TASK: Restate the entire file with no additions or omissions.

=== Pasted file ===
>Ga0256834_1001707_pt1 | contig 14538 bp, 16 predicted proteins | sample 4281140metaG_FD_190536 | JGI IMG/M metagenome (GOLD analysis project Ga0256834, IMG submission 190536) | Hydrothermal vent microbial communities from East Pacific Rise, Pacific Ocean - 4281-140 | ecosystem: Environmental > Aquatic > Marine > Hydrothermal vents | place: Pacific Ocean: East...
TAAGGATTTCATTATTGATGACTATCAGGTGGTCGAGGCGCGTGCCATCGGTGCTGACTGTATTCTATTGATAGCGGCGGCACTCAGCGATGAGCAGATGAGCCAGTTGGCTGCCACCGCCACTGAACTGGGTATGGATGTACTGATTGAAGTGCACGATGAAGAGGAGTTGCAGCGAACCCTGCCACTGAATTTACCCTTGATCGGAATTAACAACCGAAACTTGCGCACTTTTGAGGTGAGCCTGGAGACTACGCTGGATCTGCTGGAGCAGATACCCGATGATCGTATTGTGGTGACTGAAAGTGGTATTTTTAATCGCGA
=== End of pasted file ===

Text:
>Ga0256834_1001707_pt1 | contig 14538 bp, 16 predicted proteins | sample 4281140metaG_FD_190536 | JGI IMG/M metagenome (GOLD analysis project Ga0256834, IMG submission 190536) | Hydrothermal vent microbial communities from East Pacific Rise, Pacific Ocean - 4281-140 | ecosystem: Environmental > Aquatic > Marine > Hydrothermal vents | place: Pacific Ocean: East...
TAAGGATTTCATTATTGATGACTATCAGGTGGTCGAGGCGCGTGCCATCGGTGCTGACTGTATTCTATTGATAGCGGCGGCACTCAGCGATGAGCAGATGAGCCAGTTGGCTGCCACCGCCACTGAACTGGGTATGGATGTACTGATTGAAGTGCACGATGAAGAGGAGTTGCAGCGAACCCTGCCACTGAATTTACCCTTGATCGGAATTAACAACCGAAACTTGCGCACTTTTGAGGTGAGCCTGGAGACTACGCTGGATCTGCTGGAGCAGATACCCGATGATCGTATTGTGGTGACTGAAAGTGGTATTTTTAATCGCGA